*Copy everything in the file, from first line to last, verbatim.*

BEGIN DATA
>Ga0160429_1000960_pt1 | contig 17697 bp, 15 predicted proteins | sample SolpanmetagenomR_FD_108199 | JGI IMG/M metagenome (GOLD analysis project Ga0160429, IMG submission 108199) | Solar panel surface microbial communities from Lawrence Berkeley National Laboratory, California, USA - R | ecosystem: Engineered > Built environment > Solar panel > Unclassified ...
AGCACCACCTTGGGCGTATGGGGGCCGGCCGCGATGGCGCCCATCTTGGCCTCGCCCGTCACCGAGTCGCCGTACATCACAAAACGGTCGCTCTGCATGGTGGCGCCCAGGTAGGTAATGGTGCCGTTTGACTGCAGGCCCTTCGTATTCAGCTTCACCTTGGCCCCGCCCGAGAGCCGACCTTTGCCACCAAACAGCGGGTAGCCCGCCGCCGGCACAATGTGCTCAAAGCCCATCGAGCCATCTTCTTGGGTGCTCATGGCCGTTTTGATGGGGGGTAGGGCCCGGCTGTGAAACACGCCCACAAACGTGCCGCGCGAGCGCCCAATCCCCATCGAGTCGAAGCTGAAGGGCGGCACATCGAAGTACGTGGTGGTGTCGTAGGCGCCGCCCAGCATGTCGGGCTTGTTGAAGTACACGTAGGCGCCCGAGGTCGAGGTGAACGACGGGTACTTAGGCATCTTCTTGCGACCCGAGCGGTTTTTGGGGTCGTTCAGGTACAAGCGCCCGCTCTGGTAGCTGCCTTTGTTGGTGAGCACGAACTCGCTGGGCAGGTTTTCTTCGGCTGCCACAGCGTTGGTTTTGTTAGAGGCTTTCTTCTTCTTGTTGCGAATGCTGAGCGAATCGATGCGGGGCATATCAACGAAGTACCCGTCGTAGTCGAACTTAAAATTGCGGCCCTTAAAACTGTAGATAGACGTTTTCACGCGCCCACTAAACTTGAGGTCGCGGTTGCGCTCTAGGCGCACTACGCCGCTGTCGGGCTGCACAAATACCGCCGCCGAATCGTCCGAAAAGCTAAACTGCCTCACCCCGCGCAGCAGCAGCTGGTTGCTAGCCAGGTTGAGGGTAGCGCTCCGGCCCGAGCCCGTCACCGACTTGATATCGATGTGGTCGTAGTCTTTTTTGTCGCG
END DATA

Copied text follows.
>Ga0160429_1000960_pt1 | contig 17697 bp, 15 predicted proteins | sample SolpanmetagenomR_FD_108199 | JGI IMG/M metagenome (GOLD analysis project Ga0160429, IMG submission 108199) | Solar panel surface microbial communities from Lawrence Berkeley National Laboratory, California, USA - R | ecosystem: Engineered > Built environment > Solar panel > Unclassified ...
AGCACCACCTTGGGCGTATGGGGGCCGGCCGCGATGGCGCCCATCTTGGCCTCGCCCGTCACCGAGTCGCCGTACATCACAAAACGGTCGCTCTGCATGGTGGCGCCCAGGTAGGTAATGGTGCCGTTTGACTGCAGGCCCTTCGTATTCAGCTTCACCTTGGCCCCGCCCGAGAGCCGACCTTTGCCACCAAACAGCGGGTAGCCCGCCGCCGGCACAATGTGCTCAAAGCCCATCGAGCCATCTTCTTGGGTGCTCATGGCCGTTTTGATGGGGGGTAGGGCCCGGCTGTGAAACACGCCCACAAACGTGCCGCGCGAGCGCCCAATCCCCATCGAGTCGAAGCTGAAGGGCGGCACATCGAAGTACGTGGTGGTGTCGTAGGCGCCGCCCAGCATGTCGGGCTTGTTGAAGTACACGTAGGCGCCCGAGGTCGAGGTGAACGACGGGTACTTAGGCATCTTCTTGCGACCCGAGCGGTTTTTGGGGTCGTTCAGGTACAAGCGCCCGCTCTGGTAGCTGCCTTTGTTGGTGAGCACGAACTCGCTGGGCAGGTTTTCTTCGGCTGCCACAGCGTTGGTTTTGTTAGAGGCTTTCTTCTTCTTGTTGCGAATGCTGAGCGAATCGATGCGGGGCATATCAACGAAGTACCCGTCGTAGTCGAACTTAAAATTGCGGCCCTTAAAACTGTAGATAGACGTTTTCACGCGCCCACTAAACTTGAGGTCGCGGTTGCGCTCTAGGCGCACTACGCCGCTGTCGGGCTGCACAAATACCGCCGCCGAATCGTCCGAAAAGCTAAACTGCCTCACCCCGCGCAGCAGCAGCTGGTTGCTAGCCAGGTTGAGGGTAGCGCTCCGGCCCGAGCCCGTCACCGACTTGATATCGATGTGGTCGTAGTCTTTTTTGTCGCG